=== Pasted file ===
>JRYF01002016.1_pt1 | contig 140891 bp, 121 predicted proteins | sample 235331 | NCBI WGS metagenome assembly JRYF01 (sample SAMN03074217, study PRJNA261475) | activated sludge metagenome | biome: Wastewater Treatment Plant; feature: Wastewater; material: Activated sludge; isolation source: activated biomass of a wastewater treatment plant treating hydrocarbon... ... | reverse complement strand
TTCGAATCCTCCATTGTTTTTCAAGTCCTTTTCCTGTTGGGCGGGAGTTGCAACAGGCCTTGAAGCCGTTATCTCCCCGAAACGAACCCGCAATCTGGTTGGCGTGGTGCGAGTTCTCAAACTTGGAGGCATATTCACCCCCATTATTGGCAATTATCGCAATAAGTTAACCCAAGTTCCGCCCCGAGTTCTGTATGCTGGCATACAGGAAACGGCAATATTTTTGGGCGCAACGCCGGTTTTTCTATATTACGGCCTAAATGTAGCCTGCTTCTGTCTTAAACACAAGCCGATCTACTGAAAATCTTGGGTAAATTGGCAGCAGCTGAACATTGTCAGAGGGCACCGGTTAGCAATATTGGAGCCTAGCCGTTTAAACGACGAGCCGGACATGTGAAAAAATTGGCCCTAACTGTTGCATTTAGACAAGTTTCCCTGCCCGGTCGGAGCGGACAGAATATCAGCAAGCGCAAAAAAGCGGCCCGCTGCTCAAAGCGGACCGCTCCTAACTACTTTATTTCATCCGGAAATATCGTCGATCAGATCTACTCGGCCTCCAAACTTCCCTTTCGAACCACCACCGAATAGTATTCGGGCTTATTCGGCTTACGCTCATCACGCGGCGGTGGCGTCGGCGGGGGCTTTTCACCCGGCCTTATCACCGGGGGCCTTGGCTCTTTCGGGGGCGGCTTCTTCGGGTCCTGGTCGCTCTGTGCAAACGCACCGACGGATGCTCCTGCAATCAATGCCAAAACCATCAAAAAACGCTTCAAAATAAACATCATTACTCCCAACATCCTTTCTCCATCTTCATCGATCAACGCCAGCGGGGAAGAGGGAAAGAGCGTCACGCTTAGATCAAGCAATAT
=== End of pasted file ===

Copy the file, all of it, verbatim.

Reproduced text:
>JRYF01002016.1_pt1 | contig 140891 bp, 121 predicted proteins | sample 235331 | NCBI WGS metagenome assembly JRYF01 (sample SAMN03074217, study PRJNA261475) | activated sludge metagenome | biome: Wastewater Treatment Plant; feature: Wastewater; material: Activated sludge; isolation source: activated biomass of a wastewater treatment plant treating hydrocarbon... ... | reverse complement strand
TTCGAATCCTCCATTGTTTTTCAAGTCCTTTTCCTGTTGGGCGGGAGTTGCAACAGGCCTTGAAGCCGTTATCTCCCCGAAACGAACCCGCAATCTGGTTGGCGTGGTGCGAGTTCTCAAACTTGGAGGCATATTCACCCCCATTATTGGCAATTATCGCAATAAGTTAACCCAAGTTCCGCCCCGAGTTCTGTATGCTGGCATACAGGAAACGGCAATATTTTTGGGCGCAACGCCGGTTTTTCTATATTACGGCCTAAATGTAGCCTGCTTCTGTCTTAAACACAAGCCGATCTACTGAAAATCTTGGGTAAATTGGCAGCAGCTGAACATTGTCAGAGGGCACCGGTTAGCAATATTGGAGCCTAGCCGTTTAAACGACGAGCCGGACATGTGAAAAAATTGGCCCTAACTGTTGCATTTAGACAAGTTTCCCTGCCCGGTCGGAGCGGACAGAATATCAGCAAGCGCAAAAAAGCGGCCCGCTGCTCAAAGCGGACCGCTCCTAACTACTTTATTTCATCCGGAAATATCGTCGATCAGATCTACTCGGCCTCCAAACTTCCCTTTCGAACCACCACCGAATAGTATTCGGGCTTATTCGGCTTACGCTCATCACGCGGCGGTGGCGTCGGCGGGGGCTTTTCACCCGGCCTTATCACCGGGGGCCTTGGCTCTTTCGGGGGCGGCTTCTTCGGGTCCTGGTCGCTCTGTGCAAACGCACCGACGGATGCTCCTGCAATCAATGCCAAAACCATCAAAAAACGCTTCAAAATAAACATCATTACTCCCAACATCCTTTCTCCATCTTCATCGATCAACGCCAGCGGGGAAGAGGGAAAGAGCGTCACGCTTAGATCAAGCAATAT